Supreme Court decides Estate Agents Act case

13th February 2019

Judgment has been handed down by the Supreme Court in Wells v Devani [2019] UKSC 4, a case in which Andrew Butler QC and Edward Blakeney appeared for the Respondent, Mr Wells (W).

The case concerned s.18 Estate Agents Act 1979 (“EAA”) and also gave rise to issues over contract formation and interpretation. Devani (D) and W had a telephone conversation in which, as the Judge found, D had agreed to sell some flats for W in return for a commission of 2% plus VAT. There was no discussion of the trigger event by which the commission would be generated, and no compliance with s.18 EAA, which requires an estate agent to provide a client, prior to contract, with written particulars of the circumstances in which the agent will be entitled to commission. Failure to do so means that the contract cannot be enforced without the permission of the Court; and the Court can also, even if it gives permission, reduce the commission payable.

Soon after this conversation, a sale was effected. At first instance (where Andrew and Edward did not appear), the Judge found as a fact that the buyer had been introduced by D.

The Judge resolved the absence of any discussion about a trigger event by implying a term that commission would be payable on the event most onerous to D, namely completion of a sale to a buyer whom the agent had introduced. He allowed D to enforce the contract, but made a deduction of 1/3rd of the commission.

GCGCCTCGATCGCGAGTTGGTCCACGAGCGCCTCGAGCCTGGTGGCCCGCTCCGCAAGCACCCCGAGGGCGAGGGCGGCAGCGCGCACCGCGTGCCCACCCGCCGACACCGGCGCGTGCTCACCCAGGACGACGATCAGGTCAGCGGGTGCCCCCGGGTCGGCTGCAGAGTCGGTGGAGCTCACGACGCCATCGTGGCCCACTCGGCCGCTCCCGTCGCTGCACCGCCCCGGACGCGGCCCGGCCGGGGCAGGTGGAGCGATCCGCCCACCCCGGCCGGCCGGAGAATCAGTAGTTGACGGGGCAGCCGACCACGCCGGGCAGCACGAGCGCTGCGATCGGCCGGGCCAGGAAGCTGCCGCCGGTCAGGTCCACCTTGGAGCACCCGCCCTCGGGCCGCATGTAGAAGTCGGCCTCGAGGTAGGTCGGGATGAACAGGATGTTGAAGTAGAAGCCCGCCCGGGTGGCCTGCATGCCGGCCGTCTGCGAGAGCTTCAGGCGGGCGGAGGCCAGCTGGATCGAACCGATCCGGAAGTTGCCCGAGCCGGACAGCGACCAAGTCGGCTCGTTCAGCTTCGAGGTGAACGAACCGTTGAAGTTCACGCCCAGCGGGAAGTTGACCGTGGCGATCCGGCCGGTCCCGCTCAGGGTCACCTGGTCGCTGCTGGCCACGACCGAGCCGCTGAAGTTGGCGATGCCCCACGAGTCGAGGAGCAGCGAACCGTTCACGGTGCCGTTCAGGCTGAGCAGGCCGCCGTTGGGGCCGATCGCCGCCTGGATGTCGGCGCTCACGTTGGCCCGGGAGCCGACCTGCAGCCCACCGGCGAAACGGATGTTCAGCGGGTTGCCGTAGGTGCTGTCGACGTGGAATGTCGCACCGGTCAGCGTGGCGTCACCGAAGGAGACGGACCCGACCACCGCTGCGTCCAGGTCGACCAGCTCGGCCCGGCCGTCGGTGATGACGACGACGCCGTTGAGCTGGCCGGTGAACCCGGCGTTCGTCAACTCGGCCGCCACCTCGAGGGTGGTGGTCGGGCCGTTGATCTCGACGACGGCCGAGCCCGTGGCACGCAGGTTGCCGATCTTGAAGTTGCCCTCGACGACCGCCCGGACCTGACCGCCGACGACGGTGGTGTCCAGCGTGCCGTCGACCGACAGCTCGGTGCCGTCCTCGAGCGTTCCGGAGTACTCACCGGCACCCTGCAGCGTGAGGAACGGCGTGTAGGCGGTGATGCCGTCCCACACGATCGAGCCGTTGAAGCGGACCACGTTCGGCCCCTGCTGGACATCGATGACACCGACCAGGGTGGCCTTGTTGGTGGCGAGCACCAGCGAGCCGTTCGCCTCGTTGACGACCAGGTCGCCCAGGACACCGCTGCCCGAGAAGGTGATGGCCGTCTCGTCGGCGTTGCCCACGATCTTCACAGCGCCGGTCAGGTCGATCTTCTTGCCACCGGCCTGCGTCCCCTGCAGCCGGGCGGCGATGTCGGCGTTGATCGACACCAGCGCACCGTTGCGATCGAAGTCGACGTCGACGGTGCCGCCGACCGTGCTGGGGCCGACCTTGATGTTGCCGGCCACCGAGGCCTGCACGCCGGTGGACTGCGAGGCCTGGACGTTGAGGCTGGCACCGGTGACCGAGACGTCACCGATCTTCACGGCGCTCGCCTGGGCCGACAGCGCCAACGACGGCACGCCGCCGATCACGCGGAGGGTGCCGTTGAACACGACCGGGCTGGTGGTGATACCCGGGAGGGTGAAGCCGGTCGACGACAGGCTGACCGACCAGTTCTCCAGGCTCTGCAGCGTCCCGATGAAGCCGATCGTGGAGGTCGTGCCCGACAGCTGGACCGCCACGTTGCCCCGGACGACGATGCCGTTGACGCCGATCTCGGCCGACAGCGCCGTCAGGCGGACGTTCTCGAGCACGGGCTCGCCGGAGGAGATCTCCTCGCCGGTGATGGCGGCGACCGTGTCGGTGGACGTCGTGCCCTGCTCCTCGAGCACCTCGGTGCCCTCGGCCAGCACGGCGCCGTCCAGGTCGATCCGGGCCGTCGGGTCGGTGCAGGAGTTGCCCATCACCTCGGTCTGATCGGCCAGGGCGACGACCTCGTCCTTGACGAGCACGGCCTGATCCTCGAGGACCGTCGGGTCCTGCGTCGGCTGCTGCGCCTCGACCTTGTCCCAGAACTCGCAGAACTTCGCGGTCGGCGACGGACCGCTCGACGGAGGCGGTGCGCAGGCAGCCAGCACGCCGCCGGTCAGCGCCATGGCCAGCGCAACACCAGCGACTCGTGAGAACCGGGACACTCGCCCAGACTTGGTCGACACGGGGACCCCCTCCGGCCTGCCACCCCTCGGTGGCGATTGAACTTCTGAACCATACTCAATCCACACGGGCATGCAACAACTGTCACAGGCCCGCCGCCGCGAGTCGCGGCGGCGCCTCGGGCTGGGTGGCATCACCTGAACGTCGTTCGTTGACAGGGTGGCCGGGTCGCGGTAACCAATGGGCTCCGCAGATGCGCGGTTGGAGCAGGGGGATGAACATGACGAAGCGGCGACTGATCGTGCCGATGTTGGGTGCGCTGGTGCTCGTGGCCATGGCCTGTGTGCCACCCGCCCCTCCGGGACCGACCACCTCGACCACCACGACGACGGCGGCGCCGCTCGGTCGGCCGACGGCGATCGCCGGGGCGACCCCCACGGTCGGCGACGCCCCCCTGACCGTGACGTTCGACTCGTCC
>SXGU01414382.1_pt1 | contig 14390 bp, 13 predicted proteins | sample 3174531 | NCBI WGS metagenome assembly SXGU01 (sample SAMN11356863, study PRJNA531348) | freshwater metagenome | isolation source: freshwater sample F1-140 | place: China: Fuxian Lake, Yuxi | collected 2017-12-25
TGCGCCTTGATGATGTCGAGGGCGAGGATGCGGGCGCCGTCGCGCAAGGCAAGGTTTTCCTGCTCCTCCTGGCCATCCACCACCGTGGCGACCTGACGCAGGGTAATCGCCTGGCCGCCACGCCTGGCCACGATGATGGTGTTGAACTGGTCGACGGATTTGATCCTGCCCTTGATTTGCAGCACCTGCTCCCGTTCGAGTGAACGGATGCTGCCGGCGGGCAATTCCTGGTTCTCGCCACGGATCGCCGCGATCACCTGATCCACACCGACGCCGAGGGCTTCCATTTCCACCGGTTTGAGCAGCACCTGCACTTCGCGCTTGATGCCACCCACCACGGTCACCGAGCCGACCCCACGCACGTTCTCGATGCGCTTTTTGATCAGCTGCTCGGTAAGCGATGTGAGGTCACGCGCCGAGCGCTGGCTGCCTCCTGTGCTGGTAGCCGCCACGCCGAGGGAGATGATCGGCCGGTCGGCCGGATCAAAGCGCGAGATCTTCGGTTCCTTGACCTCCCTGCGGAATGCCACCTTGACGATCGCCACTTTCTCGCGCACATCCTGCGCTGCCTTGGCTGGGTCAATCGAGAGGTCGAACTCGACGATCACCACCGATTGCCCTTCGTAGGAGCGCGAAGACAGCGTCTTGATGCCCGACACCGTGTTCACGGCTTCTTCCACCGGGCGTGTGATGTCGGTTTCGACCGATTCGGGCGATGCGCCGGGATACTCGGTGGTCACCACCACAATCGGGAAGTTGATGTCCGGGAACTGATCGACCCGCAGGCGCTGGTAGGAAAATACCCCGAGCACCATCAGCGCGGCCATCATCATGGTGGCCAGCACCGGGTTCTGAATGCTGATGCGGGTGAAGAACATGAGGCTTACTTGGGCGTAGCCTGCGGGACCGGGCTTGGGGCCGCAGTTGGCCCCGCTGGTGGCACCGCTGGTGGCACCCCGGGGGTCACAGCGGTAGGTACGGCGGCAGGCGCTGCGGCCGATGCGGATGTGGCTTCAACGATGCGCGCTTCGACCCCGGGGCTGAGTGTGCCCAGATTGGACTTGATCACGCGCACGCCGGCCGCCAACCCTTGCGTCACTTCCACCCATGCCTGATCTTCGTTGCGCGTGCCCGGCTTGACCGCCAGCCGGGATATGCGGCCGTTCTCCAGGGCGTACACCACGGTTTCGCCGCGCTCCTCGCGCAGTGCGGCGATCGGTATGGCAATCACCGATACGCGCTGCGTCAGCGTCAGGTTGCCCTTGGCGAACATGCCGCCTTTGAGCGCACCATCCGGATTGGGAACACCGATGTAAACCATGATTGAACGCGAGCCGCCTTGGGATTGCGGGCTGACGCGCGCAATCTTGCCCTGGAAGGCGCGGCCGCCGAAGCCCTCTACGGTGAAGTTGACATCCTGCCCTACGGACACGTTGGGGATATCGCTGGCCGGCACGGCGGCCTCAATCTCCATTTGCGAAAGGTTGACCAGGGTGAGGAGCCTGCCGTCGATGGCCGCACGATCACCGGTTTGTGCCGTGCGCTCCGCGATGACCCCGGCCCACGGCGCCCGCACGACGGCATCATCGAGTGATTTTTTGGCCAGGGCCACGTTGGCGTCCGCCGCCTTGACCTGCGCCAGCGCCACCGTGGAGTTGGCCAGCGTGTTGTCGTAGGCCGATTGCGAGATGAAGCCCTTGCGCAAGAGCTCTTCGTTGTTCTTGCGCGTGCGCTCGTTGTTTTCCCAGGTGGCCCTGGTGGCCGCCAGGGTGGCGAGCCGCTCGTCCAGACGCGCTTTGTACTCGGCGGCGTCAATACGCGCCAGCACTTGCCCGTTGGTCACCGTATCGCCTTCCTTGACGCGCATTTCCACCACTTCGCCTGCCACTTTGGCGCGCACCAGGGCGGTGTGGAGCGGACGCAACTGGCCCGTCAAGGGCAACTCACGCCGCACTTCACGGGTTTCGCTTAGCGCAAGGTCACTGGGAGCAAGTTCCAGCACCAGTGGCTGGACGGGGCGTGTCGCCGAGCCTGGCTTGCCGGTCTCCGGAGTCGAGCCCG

In the Court of Appeal (where Andrew represented W), W’s appeal was allowed, the majority holding that absent discussion of the trigger event, the contract was incomplete, and that the process of implication could not be used to complete an otherwise incomplete contract. On the EAA point the CA, while making some criticisms of the way in which the Judge had carried out his evaluation, did not see fit to interfere with his overall conclusion.

The Supreme Court gave D permission to appeal and allowed the appeal. The ratio of their decision was that the Court of Appeal had fallen into error by finding that the simple contract made in the course of the telephone conversation was incomplete. The mere fact that the trigger event had not been discussed did not prevent a contract from having been made; a reasonable person, they said, would understand that the parties intended commission to be payable on completion and from the proceeds of sale. Alternatively, even had it been necessary to have recourse to the process of implication, it would have been legitimate to do so.

The Supreme Court also upheld the CA’s conclusion on the EAA point, holding that the law “does not require such an inflexible approach” as to interfere every time it perceives that a trial judge has made an error in the course of an evaluative judgment.



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